Terry Gilliam’s latest effort offers an existential crisis in a dystopian wonderland. The Zero Theorem is intriguing but imperfect.
Qohen Leth is continually searching for the reason for human existence. His desire to answer this question is interrupted by his increasing workload, including a new projected handed to him by Management…
Terry Gilliam’s films often inhabit fantasy and dystopian worlds, and The Zero Theorem adheres to this. The film focuses on real concerns through the guise of a futuristic environment.
The Zero Theorem is highly reminiscent of Brazil, both thematically and in some ways stylistically. The film almost functions as an update of the 1985 film to include contemporary technophobic and authoritarian concerns.
The Zero Theorem‘s narrative offers the audience enough to get their teeth into. With a core of existentialism, it is fascinating to see how Gilliam and screenwriter Pat Rushin will handle the big questions. There are some interesting ideas in The Zero Theorem, although any reveals are inevitably insubstantial given the subject at hand.
There is a slight lull in momentum before the climax. It is unclear where exactly the film is heading for large periods, but this adds to the intrigue.
Production design in The Zero Theorem is great. The world featured in the film futuristic and heavily reliant on technology. Qohen’s home acts as a nice antithesis to the outside world. The use of soundtrack is highly effective at the very end of the film. Christoph Waltz offers a competent performance as Qohen. He is ably supported by Mélanie Thierry and Tilda Swinton.
The Zero Theorem does not provide a substantial response to existential concerns, but the film is interesting and entrancing science fiction.
The Zero Theorem is being screened at the BFI London Film Festival in October 2013.
Richard Ayoade’s The Double is compelling viewing. After his critically applauded debut Submarine, Ayoade showcases another string to his bow.
Simon is a timid young man, overlooked at work and invisible to the woman he adores. Simon is confounded by the arrival of a new colleague at work. James is physically identical to Simon, yet his exact opposite in terms of personality…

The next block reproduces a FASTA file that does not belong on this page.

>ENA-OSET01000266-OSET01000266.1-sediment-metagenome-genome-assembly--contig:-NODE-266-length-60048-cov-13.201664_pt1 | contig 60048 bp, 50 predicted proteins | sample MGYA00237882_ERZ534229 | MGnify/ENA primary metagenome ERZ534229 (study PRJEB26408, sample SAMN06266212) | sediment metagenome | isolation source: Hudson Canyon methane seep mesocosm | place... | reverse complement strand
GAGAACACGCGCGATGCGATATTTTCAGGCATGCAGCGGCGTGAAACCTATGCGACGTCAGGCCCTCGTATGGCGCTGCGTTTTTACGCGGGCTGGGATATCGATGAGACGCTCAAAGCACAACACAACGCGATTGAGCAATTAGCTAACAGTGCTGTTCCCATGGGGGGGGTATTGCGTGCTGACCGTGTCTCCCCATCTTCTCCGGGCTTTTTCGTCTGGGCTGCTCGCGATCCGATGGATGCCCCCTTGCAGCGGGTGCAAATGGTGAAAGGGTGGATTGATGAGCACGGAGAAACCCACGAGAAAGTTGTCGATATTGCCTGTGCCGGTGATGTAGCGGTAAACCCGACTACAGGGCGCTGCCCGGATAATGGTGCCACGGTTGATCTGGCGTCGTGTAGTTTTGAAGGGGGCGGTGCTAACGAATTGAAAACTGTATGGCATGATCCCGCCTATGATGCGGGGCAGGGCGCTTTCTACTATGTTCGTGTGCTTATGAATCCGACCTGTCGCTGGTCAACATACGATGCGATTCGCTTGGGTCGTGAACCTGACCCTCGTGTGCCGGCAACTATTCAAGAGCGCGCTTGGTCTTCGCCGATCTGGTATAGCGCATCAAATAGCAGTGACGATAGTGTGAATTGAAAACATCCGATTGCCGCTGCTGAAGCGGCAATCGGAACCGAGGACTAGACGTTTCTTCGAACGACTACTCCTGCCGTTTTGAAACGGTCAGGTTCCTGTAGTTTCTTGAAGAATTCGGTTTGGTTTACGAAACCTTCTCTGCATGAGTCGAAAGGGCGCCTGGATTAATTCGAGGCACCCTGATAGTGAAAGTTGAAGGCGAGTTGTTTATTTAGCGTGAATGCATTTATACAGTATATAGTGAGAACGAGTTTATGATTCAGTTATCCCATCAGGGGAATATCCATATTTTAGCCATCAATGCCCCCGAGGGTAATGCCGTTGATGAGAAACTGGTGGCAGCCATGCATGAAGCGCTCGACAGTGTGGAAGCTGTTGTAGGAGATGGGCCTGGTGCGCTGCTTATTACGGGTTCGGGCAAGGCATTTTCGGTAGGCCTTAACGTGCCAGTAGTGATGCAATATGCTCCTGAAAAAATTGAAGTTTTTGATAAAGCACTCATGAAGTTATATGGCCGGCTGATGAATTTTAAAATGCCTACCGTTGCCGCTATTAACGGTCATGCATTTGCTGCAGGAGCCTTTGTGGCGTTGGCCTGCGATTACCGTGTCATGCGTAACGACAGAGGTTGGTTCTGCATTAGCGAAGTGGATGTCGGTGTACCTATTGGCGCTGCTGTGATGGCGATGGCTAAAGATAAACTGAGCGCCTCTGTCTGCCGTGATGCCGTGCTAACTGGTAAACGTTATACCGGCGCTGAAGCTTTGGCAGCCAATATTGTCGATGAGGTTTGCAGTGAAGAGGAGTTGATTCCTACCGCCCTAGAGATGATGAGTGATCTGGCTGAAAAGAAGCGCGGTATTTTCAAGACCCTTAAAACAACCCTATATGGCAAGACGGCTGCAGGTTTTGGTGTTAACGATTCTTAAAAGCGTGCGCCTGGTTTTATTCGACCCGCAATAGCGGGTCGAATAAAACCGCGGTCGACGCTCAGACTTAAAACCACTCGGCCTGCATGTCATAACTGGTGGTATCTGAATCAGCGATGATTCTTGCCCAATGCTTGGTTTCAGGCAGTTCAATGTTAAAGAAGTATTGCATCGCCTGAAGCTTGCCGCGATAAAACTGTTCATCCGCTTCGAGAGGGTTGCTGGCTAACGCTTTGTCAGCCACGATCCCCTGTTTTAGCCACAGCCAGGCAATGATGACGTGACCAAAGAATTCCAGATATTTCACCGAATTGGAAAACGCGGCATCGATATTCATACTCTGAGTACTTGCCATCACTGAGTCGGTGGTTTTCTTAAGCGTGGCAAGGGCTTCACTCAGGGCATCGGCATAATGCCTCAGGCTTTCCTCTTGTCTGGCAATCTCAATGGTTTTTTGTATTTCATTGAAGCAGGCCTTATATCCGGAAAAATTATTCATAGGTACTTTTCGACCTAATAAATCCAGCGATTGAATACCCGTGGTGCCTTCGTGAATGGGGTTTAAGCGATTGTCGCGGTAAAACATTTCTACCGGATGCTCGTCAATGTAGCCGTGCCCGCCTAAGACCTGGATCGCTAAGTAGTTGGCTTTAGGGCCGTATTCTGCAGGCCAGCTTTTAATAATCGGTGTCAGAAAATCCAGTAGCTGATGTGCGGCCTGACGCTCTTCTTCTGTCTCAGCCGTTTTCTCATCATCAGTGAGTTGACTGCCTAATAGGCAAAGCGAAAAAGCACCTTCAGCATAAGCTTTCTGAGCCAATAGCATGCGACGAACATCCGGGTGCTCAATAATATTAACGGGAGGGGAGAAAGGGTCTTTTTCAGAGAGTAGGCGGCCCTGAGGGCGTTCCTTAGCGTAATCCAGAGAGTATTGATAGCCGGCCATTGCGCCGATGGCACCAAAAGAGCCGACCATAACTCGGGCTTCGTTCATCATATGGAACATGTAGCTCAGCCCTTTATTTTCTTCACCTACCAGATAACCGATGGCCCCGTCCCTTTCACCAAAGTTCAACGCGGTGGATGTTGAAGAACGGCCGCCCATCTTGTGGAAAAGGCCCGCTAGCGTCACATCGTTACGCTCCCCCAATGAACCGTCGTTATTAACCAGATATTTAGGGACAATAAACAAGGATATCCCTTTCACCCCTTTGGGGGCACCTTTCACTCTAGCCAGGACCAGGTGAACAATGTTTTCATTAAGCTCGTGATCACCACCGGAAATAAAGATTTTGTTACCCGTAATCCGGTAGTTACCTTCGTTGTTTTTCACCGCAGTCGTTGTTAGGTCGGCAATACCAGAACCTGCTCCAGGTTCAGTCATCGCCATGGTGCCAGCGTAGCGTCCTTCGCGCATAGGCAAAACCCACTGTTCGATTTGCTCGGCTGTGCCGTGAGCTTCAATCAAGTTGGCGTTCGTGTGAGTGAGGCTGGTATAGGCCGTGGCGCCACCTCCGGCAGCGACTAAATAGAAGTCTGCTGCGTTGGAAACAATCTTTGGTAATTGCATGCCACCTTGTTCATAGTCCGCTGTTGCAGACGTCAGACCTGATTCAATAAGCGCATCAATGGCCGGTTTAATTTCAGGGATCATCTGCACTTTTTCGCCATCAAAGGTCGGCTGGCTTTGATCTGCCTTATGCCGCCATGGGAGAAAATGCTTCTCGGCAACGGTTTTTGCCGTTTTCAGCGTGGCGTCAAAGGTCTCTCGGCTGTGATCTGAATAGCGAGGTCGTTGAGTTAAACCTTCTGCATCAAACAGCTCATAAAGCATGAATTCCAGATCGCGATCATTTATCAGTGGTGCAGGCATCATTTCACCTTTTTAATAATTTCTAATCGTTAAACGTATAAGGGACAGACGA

For his second feature, Richard Ayoade has tackled an adaptation of a Fyodor Dostoyevsky novella. The Double offers an interesting plot, and a narrative imbued with humour and tension.
Ayoade has created a dystopian world in The Double. The film owes a deby to Terry Gilliam’s Brazil. This is particularly true of its satirising of bureaucracy. The environment in The Double is one of the past. Certain elements point to a 1980s setting, whilst other aspects indicate a decade or two before this. Notwithstanding, the world has a very distinctive look and feel.
The Double generates frequent laughs, thanks in part to Simon’s deadpan countenance and the Kafkaesque occurrences. Yet it is also successful in generating tension. It is not difficult to identify with Simon, a protagonist increasingly losing control as the film progresses.
Production design in The Double is fantastic. The sets and costumes create a memorable look for the film. Cinematography is also a highlight. The soundtrack is unusual, but in keeping with the bizarre world Simon inhabits.
Jesse Eisenberg is convincing as both Simon and James. The characters play to his dual strengths, allowing him to play both cocky and insecure. Mia Wasikowska is also great as Hannah.
The Double is a finely executed film. Highly recommended viewing.
The Double is being screened at the BFI London Film Festival in October 2013.
If you are looking for a fast-paced violent thriller, and do not mind too much about originality, Repo Men is probably the film for you. If, however, you are expecting something more than this, you will most likely be disappointed by the end of this film.
Set in the near future, Remy, played by Jude Law, is works for a company that creates artificial organs. Along with partner Jake (Forest Whitaker), Remy repossess the organs of those who default on their payments. It is only after Remy has a heart replacement himself that he starts to have a conscious about what he and his partner do for a living…
The premise of the film is really quite interesting, until you realise how close it is to Repo! The Genetic Opera. Furthermore, elements of a number of other films appear to be present. Shots of the futuristic metropolis are immediately reminiscent of Blade Runner, whilst some of the technology can be likened to Total Recall.
Overall, the film imbues a feeling of technophobia. Like the aforementioned Blade Runner, as well as The Terminator and Brazil, there is a real sense of the ‘evil corporation’. Repo Men would, in fact, not be out of place with these mid- to early-1980s films. With a 2010 release, however, the ideas the film projects seem a little outdated.
Repo Men is an entertaining enough film, if it is not taken seriously. The action scenes well executed by director Miguel Sapochnik, and the performances are adequate. Furthermore, the soundtrack works well, using a range of songs from different eras to accompany at times disjointed scenes. The main problem with the film is that it is very much a case of ‘seen it all before’.